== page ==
D-Day Is More Than Just A Day
Flight Journal|June 2019
D-Day Is More Than Just A Day

It has been 75 years since hundreds of thousands of young men of all free nations focused their energy and their lives on the beaches of Normandy, France. As that generation slips away from us, we have to remember that it was young men, not the ships, airplanes, or arms that caused history to turn a corner. Their success on that day is the seed from which the lives we now enjoy grew.

Budd Davisson

You leaned against the steel side of the landing craft as it pitched and dived over the surf. The steel was cold. And wet. You were wet. Each time the craft fell off a wave and dived, the surf broke over the top of the ramp front of you. The noise was incredible. Explosions everywhere. Ships firing behind. Explosions on the bluffs ahead. Enemy fire heard mostly as incoming whistles followed by explosions.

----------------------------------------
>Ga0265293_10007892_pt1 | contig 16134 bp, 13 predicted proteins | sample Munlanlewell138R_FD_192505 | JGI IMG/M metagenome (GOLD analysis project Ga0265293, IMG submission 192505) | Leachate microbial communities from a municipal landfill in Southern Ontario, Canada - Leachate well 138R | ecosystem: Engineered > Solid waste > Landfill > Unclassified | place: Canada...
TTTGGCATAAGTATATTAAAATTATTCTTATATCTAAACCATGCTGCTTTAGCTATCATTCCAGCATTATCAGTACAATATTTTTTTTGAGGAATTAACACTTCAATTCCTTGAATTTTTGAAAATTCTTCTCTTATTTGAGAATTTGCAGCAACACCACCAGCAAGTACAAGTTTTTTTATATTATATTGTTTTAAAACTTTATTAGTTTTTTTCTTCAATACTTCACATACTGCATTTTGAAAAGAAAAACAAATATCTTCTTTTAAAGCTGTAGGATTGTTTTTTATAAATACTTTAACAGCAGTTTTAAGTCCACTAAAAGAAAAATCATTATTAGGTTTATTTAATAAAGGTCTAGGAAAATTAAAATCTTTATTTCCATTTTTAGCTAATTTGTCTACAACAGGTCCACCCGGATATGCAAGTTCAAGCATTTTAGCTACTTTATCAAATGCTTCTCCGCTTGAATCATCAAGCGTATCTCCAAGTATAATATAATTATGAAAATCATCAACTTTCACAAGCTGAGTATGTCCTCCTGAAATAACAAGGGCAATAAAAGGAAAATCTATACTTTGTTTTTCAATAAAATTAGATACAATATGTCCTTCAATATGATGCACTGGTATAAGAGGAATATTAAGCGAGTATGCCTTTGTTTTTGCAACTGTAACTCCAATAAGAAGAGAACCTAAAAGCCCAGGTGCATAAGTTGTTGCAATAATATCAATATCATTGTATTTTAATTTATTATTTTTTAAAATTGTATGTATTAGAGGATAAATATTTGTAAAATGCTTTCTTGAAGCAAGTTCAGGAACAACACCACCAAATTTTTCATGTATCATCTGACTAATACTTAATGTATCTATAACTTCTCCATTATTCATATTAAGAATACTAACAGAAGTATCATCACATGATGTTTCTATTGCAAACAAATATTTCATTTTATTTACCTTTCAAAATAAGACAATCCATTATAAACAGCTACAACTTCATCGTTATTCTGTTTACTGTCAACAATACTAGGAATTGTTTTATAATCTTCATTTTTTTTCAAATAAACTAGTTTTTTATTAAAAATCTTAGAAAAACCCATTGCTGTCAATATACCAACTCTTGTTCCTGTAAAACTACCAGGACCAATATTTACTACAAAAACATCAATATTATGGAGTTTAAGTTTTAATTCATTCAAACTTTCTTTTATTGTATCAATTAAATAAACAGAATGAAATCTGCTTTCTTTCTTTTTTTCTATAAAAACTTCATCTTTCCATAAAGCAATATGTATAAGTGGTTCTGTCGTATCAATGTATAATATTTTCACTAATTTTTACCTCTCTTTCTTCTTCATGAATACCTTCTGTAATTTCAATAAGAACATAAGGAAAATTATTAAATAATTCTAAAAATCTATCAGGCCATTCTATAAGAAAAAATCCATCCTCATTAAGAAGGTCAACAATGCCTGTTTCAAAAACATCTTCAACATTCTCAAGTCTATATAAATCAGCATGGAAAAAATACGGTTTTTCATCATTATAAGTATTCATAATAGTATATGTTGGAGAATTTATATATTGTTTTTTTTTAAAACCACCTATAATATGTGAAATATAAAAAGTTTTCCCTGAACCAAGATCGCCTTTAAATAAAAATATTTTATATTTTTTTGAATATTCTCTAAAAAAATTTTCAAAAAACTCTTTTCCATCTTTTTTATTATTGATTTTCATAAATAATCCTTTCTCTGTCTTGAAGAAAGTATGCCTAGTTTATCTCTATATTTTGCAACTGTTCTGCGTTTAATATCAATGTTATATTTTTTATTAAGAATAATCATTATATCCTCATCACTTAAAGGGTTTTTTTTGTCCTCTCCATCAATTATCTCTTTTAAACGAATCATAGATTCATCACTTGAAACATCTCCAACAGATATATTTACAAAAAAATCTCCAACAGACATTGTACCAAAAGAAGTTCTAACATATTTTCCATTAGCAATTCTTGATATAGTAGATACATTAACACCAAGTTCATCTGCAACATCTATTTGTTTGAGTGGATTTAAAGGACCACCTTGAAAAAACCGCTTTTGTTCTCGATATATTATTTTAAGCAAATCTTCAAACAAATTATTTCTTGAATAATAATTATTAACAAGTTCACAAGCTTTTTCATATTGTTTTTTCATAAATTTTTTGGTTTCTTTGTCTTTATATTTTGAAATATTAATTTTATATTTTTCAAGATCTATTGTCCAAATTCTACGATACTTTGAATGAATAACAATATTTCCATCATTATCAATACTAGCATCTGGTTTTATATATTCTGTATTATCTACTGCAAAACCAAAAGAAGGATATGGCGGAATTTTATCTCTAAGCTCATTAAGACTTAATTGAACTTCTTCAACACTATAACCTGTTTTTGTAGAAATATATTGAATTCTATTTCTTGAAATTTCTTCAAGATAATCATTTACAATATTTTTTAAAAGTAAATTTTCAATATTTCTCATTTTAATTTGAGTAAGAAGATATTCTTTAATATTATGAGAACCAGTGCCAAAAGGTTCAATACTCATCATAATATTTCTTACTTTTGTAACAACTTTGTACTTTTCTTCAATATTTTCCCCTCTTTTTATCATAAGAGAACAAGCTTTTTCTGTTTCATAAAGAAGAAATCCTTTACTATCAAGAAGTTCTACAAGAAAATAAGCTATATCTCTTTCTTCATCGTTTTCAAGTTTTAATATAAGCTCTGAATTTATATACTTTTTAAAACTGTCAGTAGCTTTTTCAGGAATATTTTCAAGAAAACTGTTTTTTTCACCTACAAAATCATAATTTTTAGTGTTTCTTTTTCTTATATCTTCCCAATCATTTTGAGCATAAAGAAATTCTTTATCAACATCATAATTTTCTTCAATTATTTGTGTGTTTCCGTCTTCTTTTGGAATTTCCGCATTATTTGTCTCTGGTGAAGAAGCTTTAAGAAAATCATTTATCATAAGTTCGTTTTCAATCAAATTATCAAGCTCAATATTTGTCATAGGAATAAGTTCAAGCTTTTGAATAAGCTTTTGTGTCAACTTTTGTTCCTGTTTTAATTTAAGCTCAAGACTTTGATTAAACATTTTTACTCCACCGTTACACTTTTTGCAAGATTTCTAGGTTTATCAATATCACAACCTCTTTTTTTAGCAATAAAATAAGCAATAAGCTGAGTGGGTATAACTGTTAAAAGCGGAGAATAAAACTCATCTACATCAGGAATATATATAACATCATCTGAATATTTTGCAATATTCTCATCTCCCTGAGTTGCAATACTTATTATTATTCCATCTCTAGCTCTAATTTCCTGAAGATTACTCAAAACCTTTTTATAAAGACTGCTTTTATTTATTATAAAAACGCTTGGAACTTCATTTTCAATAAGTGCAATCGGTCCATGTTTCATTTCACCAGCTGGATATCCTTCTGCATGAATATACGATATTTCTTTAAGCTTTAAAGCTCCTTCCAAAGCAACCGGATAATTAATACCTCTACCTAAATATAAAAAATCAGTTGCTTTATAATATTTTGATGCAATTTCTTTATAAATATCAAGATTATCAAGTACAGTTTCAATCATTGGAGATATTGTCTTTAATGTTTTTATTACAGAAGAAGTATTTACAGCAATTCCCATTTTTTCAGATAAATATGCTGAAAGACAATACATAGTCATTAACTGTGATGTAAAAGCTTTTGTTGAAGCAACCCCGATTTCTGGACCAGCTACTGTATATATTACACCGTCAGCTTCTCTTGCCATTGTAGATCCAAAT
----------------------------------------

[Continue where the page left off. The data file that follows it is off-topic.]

The thought of what lay on the other side of the steel bulkhead ahead of you that you knew was going to fall and expose you to the war any second all but paralyzed you. You could feel the adrenaline coursing through you, causing the muscles in your legs and upper arms to twitch and your teeth to clinch so tightly together you were afraid they’d break. But there was nothing you could do about it. You knew it was fear doing its best to cause your brain to short-circuit, and you had to fight it. Which was clearly impossible.

A part of you wished that damn ramp would suddenly yawn open and the waiting would be over.

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June 2019